So, I attended a professional development session yesterday on early numeracy, and the presenter showed this video. I almost snorted Diet Coke out my nose! He said that when he has sessions for teachers (we were all instructional coaches), he asks them to rate on a scale of 1 to 5 how important they feel it is to let students struggle. Usually, the ratings are pretty high. He then asks them how that belief is reflected in their teaching practices. Ouch. That’s usually a tougher question. It’s so hard to let kids struggle and not jump in to help. The presenter reminded us of Vygotsky’s Zone of Proximal Development and that the goal is to assign tasks just beyond what a student is comfortable with…not WAY beyond, but just beyond.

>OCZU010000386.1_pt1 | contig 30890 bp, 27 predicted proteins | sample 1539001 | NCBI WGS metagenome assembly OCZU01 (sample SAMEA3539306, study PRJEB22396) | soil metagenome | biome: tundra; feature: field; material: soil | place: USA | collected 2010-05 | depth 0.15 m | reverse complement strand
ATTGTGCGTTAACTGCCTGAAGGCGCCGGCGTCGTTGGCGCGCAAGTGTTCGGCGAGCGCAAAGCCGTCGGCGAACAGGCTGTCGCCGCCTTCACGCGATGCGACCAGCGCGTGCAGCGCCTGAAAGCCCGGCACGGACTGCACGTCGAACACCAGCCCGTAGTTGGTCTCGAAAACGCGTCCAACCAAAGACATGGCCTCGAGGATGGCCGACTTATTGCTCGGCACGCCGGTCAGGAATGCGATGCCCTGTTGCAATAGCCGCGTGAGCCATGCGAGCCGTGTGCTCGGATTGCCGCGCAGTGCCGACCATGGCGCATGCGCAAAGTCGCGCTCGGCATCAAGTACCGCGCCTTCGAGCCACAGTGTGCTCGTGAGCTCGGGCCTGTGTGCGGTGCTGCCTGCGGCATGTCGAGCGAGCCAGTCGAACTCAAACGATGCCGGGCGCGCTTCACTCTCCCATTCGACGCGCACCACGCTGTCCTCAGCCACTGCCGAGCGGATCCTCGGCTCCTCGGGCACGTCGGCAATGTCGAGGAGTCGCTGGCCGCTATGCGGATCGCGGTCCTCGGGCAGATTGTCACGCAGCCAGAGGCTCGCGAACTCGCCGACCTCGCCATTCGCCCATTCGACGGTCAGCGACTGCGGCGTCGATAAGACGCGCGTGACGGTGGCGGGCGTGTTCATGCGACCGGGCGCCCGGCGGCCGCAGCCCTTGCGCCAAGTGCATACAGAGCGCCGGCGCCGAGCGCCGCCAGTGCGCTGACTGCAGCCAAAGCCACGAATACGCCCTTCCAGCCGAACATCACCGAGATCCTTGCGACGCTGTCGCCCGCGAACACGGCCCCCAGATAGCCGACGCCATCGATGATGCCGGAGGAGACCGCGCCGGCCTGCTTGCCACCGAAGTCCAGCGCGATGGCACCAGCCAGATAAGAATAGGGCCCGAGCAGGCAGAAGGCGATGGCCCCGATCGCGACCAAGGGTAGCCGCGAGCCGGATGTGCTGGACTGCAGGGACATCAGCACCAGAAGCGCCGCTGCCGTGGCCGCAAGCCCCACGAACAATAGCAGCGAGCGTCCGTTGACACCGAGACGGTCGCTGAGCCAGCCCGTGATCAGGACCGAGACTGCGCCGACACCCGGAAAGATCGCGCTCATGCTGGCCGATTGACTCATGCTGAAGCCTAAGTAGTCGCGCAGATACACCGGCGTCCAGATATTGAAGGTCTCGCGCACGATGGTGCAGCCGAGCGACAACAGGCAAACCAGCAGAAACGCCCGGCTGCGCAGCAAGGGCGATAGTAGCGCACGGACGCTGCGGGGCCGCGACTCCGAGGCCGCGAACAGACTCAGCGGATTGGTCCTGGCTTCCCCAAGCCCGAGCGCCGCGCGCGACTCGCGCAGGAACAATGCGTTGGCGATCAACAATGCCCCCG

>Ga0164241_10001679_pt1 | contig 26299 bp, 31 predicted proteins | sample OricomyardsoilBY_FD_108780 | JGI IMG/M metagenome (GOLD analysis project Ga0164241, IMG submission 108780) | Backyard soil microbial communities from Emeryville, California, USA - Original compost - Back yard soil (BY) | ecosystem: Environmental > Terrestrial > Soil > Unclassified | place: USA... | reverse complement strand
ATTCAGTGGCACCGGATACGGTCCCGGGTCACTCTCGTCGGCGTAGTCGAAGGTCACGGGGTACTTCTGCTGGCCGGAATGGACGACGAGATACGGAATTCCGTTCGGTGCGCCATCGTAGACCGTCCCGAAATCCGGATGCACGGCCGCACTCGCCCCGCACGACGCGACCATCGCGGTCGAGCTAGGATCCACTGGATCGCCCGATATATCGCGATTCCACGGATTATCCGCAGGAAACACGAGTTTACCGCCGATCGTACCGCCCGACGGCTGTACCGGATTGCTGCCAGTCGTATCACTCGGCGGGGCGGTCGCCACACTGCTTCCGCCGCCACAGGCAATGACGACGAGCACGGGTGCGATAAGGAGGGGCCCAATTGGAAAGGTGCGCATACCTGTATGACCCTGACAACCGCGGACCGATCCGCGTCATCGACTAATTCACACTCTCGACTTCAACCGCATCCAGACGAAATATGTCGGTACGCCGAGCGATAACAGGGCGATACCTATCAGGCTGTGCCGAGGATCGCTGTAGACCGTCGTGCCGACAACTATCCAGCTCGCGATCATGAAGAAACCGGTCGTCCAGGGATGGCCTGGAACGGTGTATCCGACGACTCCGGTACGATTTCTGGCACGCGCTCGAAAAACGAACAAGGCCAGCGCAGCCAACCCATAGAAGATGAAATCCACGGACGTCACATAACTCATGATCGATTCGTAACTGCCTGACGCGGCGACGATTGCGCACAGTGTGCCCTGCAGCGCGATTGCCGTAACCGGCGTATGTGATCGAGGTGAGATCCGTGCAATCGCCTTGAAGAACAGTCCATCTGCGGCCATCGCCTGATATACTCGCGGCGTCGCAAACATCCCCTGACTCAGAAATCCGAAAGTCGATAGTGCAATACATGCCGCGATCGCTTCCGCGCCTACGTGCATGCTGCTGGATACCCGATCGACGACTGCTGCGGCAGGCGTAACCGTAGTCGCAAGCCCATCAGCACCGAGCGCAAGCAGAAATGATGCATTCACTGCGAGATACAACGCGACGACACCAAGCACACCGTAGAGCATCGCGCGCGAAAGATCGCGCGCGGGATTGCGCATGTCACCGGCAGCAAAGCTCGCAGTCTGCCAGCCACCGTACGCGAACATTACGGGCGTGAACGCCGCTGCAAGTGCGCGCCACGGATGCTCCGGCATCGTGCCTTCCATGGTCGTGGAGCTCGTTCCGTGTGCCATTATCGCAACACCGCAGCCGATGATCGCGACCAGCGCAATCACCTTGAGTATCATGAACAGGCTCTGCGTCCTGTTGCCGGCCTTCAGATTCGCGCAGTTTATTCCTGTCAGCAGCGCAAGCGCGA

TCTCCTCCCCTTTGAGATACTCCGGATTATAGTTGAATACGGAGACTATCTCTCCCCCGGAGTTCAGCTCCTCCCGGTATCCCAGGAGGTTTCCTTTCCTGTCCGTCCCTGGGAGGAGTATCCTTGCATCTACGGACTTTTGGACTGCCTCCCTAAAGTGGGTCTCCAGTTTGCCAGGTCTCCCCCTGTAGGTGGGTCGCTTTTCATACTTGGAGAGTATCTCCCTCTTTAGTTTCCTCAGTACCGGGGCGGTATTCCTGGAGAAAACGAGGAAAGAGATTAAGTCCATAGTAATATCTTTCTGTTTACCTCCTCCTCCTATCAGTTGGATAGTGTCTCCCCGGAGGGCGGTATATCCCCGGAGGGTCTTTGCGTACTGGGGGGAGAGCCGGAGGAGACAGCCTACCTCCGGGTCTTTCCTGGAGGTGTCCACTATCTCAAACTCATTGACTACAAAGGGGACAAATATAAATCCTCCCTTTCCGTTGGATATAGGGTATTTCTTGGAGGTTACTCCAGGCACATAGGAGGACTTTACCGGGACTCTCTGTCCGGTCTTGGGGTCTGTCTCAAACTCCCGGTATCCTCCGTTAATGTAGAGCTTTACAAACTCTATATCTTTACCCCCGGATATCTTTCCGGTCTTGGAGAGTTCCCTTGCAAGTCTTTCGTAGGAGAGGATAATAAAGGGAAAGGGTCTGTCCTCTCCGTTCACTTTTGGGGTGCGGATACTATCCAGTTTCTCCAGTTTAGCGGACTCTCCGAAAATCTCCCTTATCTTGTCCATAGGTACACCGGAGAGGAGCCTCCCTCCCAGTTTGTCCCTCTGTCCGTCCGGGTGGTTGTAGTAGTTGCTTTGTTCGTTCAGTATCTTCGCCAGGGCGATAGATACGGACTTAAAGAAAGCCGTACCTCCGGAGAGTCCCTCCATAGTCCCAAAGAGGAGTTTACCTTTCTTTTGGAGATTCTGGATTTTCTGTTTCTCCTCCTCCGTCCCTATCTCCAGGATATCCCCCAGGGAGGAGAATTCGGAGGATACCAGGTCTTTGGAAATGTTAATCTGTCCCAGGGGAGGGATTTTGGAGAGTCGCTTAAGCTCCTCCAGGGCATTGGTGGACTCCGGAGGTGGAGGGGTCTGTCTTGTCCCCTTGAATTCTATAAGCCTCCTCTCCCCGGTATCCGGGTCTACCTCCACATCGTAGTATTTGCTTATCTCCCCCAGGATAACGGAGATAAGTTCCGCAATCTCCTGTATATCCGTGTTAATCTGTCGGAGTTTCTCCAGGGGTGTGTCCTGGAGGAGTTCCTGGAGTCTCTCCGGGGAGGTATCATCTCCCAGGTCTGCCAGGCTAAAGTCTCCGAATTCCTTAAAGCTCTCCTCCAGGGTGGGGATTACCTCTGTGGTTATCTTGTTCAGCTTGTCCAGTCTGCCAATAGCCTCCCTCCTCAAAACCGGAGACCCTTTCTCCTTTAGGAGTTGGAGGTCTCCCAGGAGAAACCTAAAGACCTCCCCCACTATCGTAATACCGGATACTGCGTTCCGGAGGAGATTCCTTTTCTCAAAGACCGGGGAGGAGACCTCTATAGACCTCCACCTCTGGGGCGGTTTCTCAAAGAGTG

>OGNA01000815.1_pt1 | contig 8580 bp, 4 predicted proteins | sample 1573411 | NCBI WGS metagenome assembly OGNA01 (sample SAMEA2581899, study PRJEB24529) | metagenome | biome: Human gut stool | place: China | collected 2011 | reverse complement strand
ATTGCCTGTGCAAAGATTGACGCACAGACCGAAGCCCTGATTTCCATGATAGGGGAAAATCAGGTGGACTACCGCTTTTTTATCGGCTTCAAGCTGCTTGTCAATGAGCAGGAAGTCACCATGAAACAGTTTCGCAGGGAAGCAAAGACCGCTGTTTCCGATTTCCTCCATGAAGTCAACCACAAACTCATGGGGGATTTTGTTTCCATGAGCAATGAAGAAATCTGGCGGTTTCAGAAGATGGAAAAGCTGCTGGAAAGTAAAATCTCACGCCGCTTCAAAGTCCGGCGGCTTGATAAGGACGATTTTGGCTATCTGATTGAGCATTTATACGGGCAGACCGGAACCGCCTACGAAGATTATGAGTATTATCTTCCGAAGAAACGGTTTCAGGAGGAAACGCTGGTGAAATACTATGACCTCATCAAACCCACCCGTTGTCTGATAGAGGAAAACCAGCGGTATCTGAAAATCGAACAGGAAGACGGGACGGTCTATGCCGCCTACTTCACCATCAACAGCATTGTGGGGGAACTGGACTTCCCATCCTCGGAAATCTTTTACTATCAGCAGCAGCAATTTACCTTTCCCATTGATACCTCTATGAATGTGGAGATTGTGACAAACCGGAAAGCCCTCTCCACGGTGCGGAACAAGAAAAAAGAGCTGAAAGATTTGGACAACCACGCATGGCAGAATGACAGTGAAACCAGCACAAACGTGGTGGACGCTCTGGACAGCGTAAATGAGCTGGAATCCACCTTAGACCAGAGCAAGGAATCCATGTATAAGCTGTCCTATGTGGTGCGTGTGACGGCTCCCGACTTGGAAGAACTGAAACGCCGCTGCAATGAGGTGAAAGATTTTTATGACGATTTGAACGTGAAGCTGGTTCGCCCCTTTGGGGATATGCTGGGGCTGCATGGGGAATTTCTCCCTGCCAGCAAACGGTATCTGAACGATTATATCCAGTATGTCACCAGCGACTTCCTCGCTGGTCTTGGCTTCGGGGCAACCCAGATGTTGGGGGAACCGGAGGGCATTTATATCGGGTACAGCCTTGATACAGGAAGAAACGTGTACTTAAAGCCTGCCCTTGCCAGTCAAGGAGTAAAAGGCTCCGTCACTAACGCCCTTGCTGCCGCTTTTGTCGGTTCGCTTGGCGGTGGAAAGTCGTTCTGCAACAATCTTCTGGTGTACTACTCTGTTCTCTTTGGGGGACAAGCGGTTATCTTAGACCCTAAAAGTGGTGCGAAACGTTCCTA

Here’s an example to consider. Say that you’ve taught fractions and now you’re moving on to fractions on a number line. Your first thought might be that you need to teach it. Hmmm, well let’s see. Try this instead. Display the number line shown below, and ask students what they think A represents. Accept all responses. Don’t forget to ask students why they responded as they did. I will assume that no students responded correctly with 3/4.
Now, without saying anything, change the number line by drawing in what you see below. I’ll lay you odds that you’ll have a chorus of ooh’s, ah’s, and light bulbs going off! Have other number lines, split into different fractions, ready to go and have students come up and practice (a document camera or interactive white board would both be good for this).